Rated PG-13 - Running Time: 1:18 - Released 8/2/02

Reeking of low production values, Gary Winick's Tadpole is a strangely engaging entry into the quality paradox category; its style and tone and subject matter all embody something refreshingly different from the regular glossy product that flows out of Hollywood, but its execution is crude and surprisingly amateurish. Like a final project from a student film class, it has a raw and unsophisticated look, and the acting is sometimes quite stilted, even from experienced cast members like Sigourney Weaver, John Ritter, and Bebe Neuwirth. But that might be a good thing. While the multitude of bottom-line-focused standard releases flood the marketplace, dulling our senses with their deafening sameness, this movie thumbs its nose at the industry, defying the conventional wisdom of fiscal concerns and putting itself out there.

Somehow reminiscent of The Catcher In The Rye, this story, penned by Heather McGowan, Niels Mueller, and director Winick, concerns events that take place during a young man's Thanksgiving vacation home from prep school. Like Holden Caulfield, 15-year-old Oscar Grubman (played by 25-year-old Aaron Stanford) is intelligent, idealistic, and yet wise beyond his years, and it makes his life almost unbearable. While his best friend (Robert Iler) talks about hooking up with the school hottie (Kate Mara), Oscar quotes Voltaire and obsesses about the beauty of an older woman's hands. The hands he's particularly interested in belong to a 40-year-old cardiobiologist named Eve (Weaver), which wouldn't be so bad if she weren't married to his father (Ritter). Still, Oscar believes his stuffy, history professor dad is insensitive to Eve's needs and decides that, regardless of the obvious obstacles, he's going to win her love during his visit home, hoping to impress her with his charming manner, his knowledge of philosophy, and his ability to speak French. This plan is slightly derailed when he has an unexpected sexual encounter with Eve's fun-loving best friend, the also-40-year-old Diane (Neuwirth).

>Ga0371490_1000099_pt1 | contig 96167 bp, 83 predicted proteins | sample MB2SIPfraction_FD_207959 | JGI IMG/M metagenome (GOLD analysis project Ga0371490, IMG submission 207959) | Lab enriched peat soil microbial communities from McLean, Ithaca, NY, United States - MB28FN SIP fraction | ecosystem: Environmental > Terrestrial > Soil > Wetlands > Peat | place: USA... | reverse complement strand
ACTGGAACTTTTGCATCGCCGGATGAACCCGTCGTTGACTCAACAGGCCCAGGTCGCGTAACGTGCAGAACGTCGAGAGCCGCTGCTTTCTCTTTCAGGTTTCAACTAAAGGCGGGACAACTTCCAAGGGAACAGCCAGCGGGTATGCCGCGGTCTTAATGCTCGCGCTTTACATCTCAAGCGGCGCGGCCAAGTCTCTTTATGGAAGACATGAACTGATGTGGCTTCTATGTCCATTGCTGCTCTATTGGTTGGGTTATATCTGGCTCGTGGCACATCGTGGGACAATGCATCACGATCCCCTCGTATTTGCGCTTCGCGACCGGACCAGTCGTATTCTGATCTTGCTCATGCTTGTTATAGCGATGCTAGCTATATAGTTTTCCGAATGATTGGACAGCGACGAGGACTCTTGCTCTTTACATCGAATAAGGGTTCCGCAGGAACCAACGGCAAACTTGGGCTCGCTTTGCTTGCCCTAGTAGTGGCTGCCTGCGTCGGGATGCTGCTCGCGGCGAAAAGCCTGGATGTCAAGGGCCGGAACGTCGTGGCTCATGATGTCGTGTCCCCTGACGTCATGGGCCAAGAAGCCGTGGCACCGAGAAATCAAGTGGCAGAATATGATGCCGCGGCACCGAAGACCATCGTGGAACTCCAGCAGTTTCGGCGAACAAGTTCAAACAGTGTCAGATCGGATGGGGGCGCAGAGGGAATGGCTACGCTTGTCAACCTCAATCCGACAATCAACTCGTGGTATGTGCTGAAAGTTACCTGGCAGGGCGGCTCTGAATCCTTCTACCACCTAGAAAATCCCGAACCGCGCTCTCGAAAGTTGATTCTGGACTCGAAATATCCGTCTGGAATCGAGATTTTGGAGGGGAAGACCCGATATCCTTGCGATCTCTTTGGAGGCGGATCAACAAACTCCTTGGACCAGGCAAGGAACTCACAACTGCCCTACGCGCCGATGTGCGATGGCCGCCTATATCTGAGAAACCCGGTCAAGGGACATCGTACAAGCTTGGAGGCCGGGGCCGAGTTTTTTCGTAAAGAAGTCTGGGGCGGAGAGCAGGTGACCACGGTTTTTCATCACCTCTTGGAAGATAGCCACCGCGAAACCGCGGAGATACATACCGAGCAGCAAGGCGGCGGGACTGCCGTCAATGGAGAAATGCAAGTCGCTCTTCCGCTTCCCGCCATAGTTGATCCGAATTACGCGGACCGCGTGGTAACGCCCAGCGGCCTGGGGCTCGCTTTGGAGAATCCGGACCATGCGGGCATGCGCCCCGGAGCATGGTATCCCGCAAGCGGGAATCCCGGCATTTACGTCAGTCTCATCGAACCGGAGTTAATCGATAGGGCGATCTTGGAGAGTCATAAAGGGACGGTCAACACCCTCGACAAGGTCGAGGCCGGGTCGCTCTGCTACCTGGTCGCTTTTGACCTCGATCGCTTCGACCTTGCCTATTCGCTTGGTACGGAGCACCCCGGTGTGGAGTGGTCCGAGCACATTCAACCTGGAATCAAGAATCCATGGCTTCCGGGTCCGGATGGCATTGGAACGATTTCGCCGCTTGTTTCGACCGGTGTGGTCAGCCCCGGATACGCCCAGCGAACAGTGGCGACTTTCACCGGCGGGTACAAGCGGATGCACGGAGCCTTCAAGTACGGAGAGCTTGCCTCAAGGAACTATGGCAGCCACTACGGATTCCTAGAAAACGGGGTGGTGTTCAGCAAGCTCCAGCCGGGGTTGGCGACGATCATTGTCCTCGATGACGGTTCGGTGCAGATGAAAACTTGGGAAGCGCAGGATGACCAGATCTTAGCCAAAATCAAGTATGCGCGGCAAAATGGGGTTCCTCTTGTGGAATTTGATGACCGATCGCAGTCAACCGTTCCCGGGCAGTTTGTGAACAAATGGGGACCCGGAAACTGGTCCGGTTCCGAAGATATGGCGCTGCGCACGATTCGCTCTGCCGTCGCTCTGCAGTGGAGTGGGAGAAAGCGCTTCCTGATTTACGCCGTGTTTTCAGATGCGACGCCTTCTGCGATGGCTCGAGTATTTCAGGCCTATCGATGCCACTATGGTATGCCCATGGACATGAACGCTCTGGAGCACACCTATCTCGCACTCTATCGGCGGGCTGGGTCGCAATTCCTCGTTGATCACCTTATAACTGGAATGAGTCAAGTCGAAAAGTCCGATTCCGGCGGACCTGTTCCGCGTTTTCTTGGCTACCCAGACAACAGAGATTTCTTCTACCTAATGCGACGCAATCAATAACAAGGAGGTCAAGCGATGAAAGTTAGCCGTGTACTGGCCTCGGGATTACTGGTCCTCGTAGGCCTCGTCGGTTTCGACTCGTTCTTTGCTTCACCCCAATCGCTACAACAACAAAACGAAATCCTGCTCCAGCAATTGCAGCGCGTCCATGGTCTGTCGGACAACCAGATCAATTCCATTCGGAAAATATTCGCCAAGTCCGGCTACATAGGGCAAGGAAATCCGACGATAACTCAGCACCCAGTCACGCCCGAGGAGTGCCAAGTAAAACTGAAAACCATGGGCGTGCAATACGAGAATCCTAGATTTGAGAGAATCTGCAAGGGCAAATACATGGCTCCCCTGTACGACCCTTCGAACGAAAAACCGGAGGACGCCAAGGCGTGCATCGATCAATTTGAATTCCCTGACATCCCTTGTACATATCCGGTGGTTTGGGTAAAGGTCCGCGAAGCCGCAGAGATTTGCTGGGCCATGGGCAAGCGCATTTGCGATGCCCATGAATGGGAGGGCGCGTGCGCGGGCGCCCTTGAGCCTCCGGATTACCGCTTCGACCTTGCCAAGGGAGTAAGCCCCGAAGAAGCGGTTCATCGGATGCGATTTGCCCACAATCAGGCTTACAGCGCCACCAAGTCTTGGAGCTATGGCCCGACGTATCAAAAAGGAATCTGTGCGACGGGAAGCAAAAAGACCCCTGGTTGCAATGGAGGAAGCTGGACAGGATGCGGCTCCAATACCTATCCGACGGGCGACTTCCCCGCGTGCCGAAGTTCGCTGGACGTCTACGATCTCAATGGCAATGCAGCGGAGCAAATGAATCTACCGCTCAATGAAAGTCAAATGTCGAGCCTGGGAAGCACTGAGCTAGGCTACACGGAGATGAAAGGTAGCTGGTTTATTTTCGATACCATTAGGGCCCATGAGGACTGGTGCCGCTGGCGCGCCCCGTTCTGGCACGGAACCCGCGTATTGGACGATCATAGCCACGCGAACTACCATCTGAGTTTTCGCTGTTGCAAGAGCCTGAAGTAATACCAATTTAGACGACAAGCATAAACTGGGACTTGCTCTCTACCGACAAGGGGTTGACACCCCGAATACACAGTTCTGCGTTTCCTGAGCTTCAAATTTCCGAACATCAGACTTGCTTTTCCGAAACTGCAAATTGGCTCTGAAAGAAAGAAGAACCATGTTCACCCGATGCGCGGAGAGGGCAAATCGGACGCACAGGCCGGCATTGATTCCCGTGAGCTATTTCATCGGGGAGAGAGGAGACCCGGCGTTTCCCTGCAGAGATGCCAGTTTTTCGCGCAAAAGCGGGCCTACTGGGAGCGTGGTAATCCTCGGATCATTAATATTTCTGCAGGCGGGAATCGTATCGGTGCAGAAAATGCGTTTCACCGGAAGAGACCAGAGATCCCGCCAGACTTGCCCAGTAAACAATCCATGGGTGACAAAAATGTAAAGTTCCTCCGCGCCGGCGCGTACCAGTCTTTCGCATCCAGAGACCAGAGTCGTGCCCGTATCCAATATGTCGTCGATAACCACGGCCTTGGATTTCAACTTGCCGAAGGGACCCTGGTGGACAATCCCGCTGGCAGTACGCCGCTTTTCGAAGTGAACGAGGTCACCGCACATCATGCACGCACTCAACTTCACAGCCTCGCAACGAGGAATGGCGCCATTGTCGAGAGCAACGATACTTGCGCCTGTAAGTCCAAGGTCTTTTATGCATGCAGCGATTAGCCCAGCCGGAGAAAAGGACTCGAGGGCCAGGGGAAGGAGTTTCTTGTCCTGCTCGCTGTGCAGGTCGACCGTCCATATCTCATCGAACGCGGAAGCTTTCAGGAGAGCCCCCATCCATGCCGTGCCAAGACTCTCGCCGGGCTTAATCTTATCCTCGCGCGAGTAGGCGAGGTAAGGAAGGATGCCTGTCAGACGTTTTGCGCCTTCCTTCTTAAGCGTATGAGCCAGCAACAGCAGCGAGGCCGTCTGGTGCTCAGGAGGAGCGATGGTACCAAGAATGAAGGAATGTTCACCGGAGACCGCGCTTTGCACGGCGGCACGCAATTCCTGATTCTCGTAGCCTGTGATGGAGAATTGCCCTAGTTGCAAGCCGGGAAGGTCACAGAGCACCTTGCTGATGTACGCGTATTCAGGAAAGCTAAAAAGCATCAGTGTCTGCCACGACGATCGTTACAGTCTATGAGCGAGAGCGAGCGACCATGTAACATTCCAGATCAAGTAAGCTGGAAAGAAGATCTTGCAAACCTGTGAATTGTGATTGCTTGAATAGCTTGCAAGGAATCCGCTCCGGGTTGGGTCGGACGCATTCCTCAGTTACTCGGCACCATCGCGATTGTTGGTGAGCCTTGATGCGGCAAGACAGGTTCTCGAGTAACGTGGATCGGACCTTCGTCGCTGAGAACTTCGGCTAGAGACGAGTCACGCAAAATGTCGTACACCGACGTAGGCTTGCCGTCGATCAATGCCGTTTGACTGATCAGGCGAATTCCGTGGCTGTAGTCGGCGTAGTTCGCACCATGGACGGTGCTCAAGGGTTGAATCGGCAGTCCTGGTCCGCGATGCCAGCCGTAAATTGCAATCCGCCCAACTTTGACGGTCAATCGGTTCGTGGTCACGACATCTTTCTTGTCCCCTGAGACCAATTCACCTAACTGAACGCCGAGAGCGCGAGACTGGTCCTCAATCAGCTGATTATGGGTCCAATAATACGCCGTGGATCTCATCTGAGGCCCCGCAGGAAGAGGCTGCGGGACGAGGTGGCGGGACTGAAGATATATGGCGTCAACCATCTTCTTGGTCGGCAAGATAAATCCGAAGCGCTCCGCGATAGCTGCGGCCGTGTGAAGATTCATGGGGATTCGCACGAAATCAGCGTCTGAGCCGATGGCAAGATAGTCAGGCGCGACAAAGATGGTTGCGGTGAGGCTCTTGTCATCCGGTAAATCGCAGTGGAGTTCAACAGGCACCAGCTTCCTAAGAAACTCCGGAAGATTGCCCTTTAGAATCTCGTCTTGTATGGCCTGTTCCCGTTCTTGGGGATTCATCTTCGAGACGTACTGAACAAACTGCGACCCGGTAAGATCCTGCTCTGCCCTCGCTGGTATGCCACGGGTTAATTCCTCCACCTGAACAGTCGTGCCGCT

Although this picture is enjoyable simply because of its freshly experimental nature, it is filmed like a home movie (reportedly on digital video instead of film); the camera searches around as if trying to find its subject, and occasionally makes you wish it had occurred to Winick to invest in a $35 tripod. The acting is sometimes electric and other times remarkably stiff, as if the actors liked the material but didn't have adequate time to rehearse. Stanford, who is given an "introducing" credit, seems to be the most prepared—obviously he's not going to be careless with such an important, career-launching part—but the veterans, especially Weaver and Ritter, often give the impression that they didn't feel the need to try for flawless, or even terribly good, performances. Neuwirth appears at least to be having fun—but hey, she gets to make out with a man 20 years her junior—who wouldn't enjoy such a sweet gig? ***½

Copyright 2002 by John R. McEwen and The Republican

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